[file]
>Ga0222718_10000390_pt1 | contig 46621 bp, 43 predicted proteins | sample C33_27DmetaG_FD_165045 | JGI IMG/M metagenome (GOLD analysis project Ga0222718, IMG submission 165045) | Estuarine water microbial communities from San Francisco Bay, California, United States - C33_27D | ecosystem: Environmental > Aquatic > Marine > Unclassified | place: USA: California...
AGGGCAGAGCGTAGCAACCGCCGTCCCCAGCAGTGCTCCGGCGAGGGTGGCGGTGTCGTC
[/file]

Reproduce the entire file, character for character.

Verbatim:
>Ga0222718_10000390_pt1 | contig 46621 bp, 43 predicted proteins | sample C33_27DmetaG_FD_165045 | JGI IMG/M metagenome (GOLD analysis project Ga0222718, IMG submission 165045) | Estuarine water microbial communities from San Francisco Bay, California, United States - C33_27D | ecosystem: Environmental > Aquatic > Marine > Unclassified | place: USA: California...
AGGGCAGAGCGTAGCAACCGCCGTCCCCAGCAGTGCTCCGGCGAGGGTGGCGGTGTCGTC